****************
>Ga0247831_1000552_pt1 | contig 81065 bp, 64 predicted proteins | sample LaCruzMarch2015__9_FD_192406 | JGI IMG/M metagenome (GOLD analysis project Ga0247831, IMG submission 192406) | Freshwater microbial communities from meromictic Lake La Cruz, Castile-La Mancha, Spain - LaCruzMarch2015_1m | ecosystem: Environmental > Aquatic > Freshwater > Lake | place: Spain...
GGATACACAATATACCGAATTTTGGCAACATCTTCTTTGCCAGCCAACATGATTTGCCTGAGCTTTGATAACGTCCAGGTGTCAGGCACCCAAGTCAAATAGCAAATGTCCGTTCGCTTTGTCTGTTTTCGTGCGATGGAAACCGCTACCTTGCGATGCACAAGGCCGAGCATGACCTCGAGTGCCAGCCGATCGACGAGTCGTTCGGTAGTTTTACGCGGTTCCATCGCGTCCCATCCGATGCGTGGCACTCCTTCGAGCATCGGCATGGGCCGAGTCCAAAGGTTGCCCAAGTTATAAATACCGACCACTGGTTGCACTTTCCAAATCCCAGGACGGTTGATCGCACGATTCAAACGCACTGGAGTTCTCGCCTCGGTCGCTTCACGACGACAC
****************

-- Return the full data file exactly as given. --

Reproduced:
>Ga0247831_1000552_pt1 | contig 81065 bp, 64 predicted proteins | sample LaCruzMarch2015__9_FD_192406 | JGI IMG/M metagenome (GOLD analysis project Ga0247831, IMG submission 192406) | Freshwater microbial communities from meromictic Lake La Cruz, Castile-La Mancha, Spain - LaCruzMarch2015_1m | ecosystem: Environmental > Aquatic > Freshwater > Lake | place: Spain...
GGATACACAATATACCGAATTTTGGCAACATCTTCTTTGCCAGCCAACATGATTTGCCTGAGCTTTGATAACGTCCAGGTGTCAGGCACCCAAGTCAAATAGCAAATGTCCGTTCGCTTTGTCTGTTTTCGTGCGATGGAAACCGCTACCTTGCGATGCACAAGGCCGAGCATGACCTCGAGTGCCAGCCGATCGACGAGTCGTTCGGTAGTTTTACGCGGTTCCATCGCGTCCCATCCGATGCGTGGCACTCCTTCGAGCATCGGCATGGGCCGAGTCCAAAGGTTGCCCAAGTTATAAATACCGACCACTGGTTGCACTTTCCAAATCCCAGGACGGTTGATCGCACGATTCAAACGCACTGGAGTTCTCGCCTCGGTCGCTTCACGACGACAC